removed ; Minson's red and chocolate tiles were laid down and, for the
first time in its history the church was heated.
SUBSEQUENT EVENTS OF IMPORTANCE HAVE BEEN:—
1925. The erection of the new pulpit.
1948. Repair of the war damaged windows in the chancel with tinted
glass. When possible, they were bordered with the old green glass of
1950-1. A thorough but costly treatment of the 70 year old Death Watch
1953. Replacement of paraffin lamps by electrical lighting, and
subsequently some heating was installed.
1966. The south slope of the nave roof was re-tiled.
1969. The north slope of the nave roof was re-tiled.
1972. AN APPEAL IS BEING LAUNCHED FOR £10,000 FOR URGENT REPAIRS TO
CHURCH AND ORGAN.
Families connected with Arreton Church in the past
whose descendants live in and about Arreton to this day, to mention a
few taken fron'i the
old Church records :
Thomas Cheke—1544 James Way—1658
William Orchard—1579 Thomas Boswell— 1663
Richard Cotton—1590 Thomas Alien—1665
Joan Dore—1607 John Sailer—1668
1. The Belfry with its peal of six bells. On the 1601 bell are the
ringing words "In God is my hope !" The others date back to 1559, 1699,
1896 (2) and 1951.
2. The deep splayed round headed window over the Saxon door opening into
3. The restored font on the old Purbeck marble plinth. Note the fish on
the east side—the secret symbol of the early Christians—and the oak
cover carved by an Isle of Wight lady from a nearby barn beam.
4. The Priest's door in the chancel north wall whence can be glimpsed a
sylvan view of the ageless Downs. The original chancel just included
this door. High up in the outside wall is a tablet dated 1594 to William
Colnet, 'gent of Gomblie.' He is reputed to have been the great nephew
of the last Emperor of Constantinople 1453.
5. The Norman window, deep inset between the two larger windows of the
early English period. This Norman window is the gem of the church and as
dusk falls the
crucified figure is suffused with light.
6. the south altar rails into which are worked the remnants ot the 15th
Century rood screen, taken down in 1886.
7. The recess over the Jacobean altar table in the south Sanctuary. In
the Middle Ages it symbolised the Eastern sepulchre around which, on
Maundy Thursday, the villagers were wont to keep vigil.
8. According to Sir John Oglander's book: There is ye picture of a man
in brasse with a sword by hys syde, and three woolves hides in a coat
with this inscription—"Here is y buried under this grave. Harry Hawles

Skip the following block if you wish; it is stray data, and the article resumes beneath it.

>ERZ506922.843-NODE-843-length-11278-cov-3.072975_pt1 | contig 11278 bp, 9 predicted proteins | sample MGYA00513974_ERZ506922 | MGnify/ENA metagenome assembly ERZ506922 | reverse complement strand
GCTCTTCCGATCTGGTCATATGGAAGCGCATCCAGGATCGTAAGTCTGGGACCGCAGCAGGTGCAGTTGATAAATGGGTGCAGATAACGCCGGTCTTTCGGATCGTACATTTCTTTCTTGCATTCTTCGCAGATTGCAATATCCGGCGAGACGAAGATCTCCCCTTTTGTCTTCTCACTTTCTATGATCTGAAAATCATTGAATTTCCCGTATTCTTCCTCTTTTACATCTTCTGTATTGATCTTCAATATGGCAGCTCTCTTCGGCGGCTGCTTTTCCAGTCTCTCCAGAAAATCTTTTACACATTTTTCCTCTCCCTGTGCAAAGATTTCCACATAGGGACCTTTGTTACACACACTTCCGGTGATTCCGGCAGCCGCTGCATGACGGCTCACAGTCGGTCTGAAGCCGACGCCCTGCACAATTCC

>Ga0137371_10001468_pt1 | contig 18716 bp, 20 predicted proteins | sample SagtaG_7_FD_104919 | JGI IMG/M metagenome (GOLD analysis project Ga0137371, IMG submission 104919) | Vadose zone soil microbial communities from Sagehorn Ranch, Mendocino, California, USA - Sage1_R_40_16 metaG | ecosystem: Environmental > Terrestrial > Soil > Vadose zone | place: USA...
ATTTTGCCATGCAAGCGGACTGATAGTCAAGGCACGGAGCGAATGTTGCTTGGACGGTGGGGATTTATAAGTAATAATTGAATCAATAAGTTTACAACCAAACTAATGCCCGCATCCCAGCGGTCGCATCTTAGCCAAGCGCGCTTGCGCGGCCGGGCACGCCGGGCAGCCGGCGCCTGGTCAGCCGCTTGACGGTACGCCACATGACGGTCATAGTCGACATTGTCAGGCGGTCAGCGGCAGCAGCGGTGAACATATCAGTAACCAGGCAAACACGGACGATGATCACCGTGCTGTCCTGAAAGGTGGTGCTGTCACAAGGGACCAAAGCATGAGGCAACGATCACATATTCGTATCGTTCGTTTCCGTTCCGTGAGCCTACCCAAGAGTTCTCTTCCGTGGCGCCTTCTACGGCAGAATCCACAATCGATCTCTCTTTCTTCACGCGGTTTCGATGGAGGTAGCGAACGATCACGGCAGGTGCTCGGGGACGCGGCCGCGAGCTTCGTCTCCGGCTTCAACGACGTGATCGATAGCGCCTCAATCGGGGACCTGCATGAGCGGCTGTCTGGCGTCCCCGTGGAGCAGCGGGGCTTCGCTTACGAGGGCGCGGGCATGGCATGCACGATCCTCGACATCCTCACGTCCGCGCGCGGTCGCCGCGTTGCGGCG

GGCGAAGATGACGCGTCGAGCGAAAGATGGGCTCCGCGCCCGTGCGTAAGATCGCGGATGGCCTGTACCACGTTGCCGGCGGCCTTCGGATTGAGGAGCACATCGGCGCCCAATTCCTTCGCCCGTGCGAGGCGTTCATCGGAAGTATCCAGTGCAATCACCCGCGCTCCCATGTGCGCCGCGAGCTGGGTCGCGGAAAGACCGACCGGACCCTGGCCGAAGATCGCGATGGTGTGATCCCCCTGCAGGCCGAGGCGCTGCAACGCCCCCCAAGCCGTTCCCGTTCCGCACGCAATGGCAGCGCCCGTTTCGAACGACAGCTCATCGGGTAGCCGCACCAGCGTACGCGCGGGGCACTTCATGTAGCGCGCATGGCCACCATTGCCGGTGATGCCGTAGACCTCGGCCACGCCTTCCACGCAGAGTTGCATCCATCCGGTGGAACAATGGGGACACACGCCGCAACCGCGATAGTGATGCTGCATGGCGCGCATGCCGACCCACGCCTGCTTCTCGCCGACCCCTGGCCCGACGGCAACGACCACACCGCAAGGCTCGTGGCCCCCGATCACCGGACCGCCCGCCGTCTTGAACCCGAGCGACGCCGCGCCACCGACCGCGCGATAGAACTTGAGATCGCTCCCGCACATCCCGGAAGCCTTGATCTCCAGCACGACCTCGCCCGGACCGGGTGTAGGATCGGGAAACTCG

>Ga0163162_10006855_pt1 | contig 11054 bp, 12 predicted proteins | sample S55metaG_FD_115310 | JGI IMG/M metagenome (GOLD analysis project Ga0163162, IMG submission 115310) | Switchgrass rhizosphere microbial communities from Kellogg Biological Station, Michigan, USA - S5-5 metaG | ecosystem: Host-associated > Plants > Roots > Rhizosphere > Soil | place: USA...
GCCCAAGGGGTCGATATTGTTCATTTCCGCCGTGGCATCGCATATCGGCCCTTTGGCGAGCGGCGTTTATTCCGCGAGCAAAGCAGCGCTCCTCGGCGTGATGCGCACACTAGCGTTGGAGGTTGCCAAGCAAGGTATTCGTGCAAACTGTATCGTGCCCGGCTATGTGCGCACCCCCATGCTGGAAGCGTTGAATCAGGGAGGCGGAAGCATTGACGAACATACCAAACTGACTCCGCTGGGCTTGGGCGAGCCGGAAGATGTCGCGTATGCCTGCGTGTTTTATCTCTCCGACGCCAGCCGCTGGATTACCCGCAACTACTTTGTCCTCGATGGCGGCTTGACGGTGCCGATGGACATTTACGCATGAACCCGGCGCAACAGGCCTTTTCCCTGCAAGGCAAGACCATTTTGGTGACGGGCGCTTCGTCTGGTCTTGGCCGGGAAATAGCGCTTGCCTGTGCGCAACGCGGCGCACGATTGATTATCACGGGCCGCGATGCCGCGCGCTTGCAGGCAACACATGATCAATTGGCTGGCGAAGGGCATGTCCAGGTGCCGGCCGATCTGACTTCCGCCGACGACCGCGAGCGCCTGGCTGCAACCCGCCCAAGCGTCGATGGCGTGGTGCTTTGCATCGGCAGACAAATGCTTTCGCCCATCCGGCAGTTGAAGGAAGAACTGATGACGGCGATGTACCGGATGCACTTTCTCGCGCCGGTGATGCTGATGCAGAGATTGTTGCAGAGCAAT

his sowie God save. Long tyme Stuard of this Yie of Wight. Have m'cy on
hym God full ofmyght." The brass is on the sanctuary floor. Harry Hawles
fought at Agincourt 1415.
9. The oak chest 1679 and initialled "W. H." and "B. R." Unless the
three locks were turned together (one for each Church warden and one for
the Vicar) the lid would not open. On the chest is a 1631 edition of
'Fox's Book of Martyrs.'
10. Opposite the chest, the opening in the side of the Chancel arch to
the one time rood-loft. Over it the square aperture whence hung the
Sanctus Bell presented in 1465 by Nicolas Serle.
11. The Pulpit. Percy Stone, the Island Architect, conceived its design
from two panels of a cottage cabinet which he bought. He gave the panels
to Leonard Ledicott of Newport who then fashioned the others after their
style, and Messrs. A. A. Westmore of Blackwater, built up the whole
pulpit, including the two original panels.
12. On the east wall by the pulpit, the mutilated torso of "The Lord in
Glory" and the dragon's head (St. George and the Dragon), under which
are the remains of the original 13th Century font.
13. And lastly note the harmony of the windows—Tudor in the aisles,
early English in the chancel and Saxon in the belfry.
Outside the Church.
The Elizabethan square stone Porch facing due south. Note the vertical
sundial above to give the right time to the villagers and their
parson.By the west corner of the porch, the inner red brick tomb, 1720,
of Oliver Cromwell's grandson William and his wife Martha. They lived at
Horringford Farm. Along the path, by the railing, the tombstone of James
Urry with its rhyming epitaph composed by his 'relict' Hannah Urry after
he had been gored by his bull just after the battle of Waterloo. The
bell ringer William Rayner's tomb, 1823, restored in 1925 by the
Diocesan Guild of Ringers. Daily for 20 years this enthusiast put aside
a halfpenny towards the addition of two treble bells for St. Thomas's
The Dairyman's daughter's tombstone (opposite the priest's door)
Elizabeth Wallridge was the heroine of this Island story. One million
copies were sold between 1805-20. Written by the Reverend Legh Richmond.
In the north-west wall recess by the tower there is a small expanse of
pre-Norman masonry, which like the Church, is a silent witness to the
devoted handiwork of the Isle of Wight masons through the ages to the
Glory of the Lord.
(text kindly submitted by Ann Ryder)